in her kitchen
the secret sauce
I'm Chef Krysia aka Chiqui. Chiqui is short for Chiquita or Chiquitita, which means "little girl" in Spanish. Mi abuelo, my grandfather, used to call me this when I was a child. I named this business Chiqui's Kitchen because I wanted to always remember my love of, and passion for, food as it began early in my childhood. My cooking is also deeply rooted in my Peruvian-Quechua-American heritage and the "secret sauce" to my cooking is simple: my curiosity and passion.
My first exposure to the production of food was helping my mother in the kitchen as a teenager. However, I really fell in love with the sounds and rhythm of the kitchen when I was even younger, in my father's Latin American restaurant that was once located in Cambridge, Massachusetts. I will never forget the smell of the rice cooking, the flan baking, the sizzle of all things tasty in the fryerlator, and the dance my uncle or cousin performed as they made their way through the daily cooking routines. Later in life, I decided to pursue a career in the culinary arts after obtaining a degree from Johnson & Wales University in Providence, RI. I then actively worked in restaurants in both the U.S. and Peru. After the birth of my daughter, I shifted into the food manufacturing industry running a retail store and corresponding factory tour program to teach the public about cacao and chocolate. I first started Chiqui's Kitchen as a personal chef business in 2019. In 2020, I completed my masters in liberal arts in Gastronomy at Boston University and pivoted my business to producing specialty Peruvian-style empanadas.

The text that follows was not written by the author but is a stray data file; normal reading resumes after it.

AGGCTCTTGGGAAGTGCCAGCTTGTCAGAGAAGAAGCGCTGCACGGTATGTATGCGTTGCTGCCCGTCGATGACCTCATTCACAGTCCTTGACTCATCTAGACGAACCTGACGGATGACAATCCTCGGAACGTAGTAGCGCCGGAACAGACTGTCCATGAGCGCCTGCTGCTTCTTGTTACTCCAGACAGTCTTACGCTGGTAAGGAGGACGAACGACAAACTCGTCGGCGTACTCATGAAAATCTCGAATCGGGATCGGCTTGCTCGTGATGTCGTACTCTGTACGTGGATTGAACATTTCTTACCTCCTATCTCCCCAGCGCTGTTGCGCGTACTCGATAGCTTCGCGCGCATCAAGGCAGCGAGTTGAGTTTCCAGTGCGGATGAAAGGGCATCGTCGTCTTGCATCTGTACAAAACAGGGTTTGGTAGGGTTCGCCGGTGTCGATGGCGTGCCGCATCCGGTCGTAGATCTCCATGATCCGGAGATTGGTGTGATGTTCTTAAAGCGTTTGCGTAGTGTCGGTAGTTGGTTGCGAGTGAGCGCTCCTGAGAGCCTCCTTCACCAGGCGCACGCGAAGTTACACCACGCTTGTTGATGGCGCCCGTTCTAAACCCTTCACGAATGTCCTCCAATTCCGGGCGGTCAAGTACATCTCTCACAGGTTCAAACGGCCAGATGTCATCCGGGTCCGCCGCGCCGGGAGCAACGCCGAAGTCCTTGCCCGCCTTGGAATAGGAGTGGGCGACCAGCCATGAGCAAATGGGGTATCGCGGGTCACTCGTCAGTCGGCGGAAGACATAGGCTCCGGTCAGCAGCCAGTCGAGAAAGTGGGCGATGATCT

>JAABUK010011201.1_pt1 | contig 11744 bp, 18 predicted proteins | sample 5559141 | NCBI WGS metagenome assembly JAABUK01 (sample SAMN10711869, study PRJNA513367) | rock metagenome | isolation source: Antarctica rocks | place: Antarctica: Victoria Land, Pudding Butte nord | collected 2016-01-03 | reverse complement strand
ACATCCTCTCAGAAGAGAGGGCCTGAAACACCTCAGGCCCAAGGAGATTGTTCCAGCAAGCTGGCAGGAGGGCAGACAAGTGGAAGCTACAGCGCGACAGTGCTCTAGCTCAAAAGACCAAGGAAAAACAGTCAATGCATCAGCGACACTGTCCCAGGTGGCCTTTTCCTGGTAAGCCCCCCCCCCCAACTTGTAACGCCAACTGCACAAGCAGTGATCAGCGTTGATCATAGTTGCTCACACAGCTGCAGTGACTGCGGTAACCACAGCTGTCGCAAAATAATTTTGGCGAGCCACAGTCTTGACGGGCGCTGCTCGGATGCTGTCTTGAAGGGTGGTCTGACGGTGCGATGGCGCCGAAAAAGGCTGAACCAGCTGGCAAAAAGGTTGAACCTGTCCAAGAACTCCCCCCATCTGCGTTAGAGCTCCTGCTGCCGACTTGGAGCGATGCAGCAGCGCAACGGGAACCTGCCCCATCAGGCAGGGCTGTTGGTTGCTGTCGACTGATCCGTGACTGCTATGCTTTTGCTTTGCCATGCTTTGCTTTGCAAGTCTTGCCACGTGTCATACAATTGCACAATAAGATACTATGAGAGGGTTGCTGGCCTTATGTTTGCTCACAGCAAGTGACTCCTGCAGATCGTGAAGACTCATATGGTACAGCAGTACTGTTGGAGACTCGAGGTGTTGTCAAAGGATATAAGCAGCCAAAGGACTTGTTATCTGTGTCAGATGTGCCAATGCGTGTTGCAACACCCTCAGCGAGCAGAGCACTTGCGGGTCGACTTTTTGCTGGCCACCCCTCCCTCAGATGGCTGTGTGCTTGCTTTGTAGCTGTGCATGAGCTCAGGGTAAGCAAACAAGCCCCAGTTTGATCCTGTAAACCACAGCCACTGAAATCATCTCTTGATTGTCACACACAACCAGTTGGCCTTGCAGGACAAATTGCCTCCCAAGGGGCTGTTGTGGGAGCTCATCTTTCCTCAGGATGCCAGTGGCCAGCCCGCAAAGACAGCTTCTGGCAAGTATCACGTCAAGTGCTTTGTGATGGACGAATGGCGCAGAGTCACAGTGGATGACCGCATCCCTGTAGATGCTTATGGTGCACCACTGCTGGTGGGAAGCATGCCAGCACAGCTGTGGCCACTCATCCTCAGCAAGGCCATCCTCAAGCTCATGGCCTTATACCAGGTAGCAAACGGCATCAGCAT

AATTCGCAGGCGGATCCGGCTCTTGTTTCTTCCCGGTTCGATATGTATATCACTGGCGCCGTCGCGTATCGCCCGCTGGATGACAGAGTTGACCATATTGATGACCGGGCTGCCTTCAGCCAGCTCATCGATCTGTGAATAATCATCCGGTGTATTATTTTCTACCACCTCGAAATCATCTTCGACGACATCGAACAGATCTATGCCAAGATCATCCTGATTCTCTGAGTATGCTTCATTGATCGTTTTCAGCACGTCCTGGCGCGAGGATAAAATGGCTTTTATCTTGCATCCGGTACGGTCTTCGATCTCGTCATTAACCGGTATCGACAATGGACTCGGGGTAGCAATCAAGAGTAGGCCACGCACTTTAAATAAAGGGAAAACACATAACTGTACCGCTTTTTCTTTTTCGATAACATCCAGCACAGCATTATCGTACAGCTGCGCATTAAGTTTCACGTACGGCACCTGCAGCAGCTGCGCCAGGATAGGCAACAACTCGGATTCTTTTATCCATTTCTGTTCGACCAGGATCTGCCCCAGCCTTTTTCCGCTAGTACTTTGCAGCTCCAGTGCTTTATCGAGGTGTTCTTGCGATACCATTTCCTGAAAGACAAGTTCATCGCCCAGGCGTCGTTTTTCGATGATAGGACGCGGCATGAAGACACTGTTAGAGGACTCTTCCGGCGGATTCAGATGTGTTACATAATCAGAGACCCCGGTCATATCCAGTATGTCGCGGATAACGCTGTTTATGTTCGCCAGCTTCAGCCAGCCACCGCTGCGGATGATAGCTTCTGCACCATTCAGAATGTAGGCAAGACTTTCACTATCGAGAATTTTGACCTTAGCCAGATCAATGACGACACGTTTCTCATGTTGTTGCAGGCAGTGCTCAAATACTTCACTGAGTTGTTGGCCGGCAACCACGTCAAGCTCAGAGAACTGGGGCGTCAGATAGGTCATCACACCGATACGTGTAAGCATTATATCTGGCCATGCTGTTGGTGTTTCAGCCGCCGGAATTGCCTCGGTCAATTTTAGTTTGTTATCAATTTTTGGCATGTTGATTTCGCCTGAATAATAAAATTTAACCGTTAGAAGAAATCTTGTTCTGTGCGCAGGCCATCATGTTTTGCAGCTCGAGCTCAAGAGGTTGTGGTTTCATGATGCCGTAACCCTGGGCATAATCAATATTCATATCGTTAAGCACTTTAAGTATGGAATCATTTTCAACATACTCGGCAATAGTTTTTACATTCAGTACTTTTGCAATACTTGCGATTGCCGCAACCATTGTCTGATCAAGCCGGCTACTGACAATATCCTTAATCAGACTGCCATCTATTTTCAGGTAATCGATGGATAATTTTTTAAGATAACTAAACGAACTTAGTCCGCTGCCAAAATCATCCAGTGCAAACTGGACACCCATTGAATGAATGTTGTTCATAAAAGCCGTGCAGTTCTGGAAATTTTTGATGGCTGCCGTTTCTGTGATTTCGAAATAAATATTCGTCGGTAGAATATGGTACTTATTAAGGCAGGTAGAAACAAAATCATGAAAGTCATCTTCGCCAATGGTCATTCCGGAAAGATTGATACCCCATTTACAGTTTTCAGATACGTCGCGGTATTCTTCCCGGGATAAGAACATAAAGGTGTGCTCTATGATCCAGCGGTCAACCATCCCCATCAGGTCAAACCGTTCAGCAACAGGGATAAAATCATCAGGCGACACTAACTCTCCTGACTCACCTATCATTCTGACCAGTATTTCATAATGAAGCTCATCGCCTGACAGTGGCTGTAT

At the beginning of the pandemic, I kept going back to my time living in Peru. There was a small bakery down the street from where I lived in Miraflores, a district of Lima. I can still remember the first time I bought an empanada from that place. It was filled with the most flavorful ground beef. I ordered it with a steaming hot cup of coffee. On the plate with the confectioners sugar-dusted empanada was just a slice of lime. I squeezed the lime on the tip of the empanada, positioned it for the perfect bite, and dove in. It simply fell apart and melted in my mouth in the best of ways. I believe I audibly grunted. I wanted to recreate this empanada, so I began playing with ingredients and tweaking recipes until I got it right. I decided, too, that I would center indigenous Peruvian peppers as the base of the flavor. No shortcuts or substitutes. This is now the focus of Chiqui's Kitchen: to make melt-in-your-mouth, handmade, lovemade, small-batch Peruvian-style empanadas! Take a look through this site to learn more about my offerings and don’t hesitate to get in touch with any questions.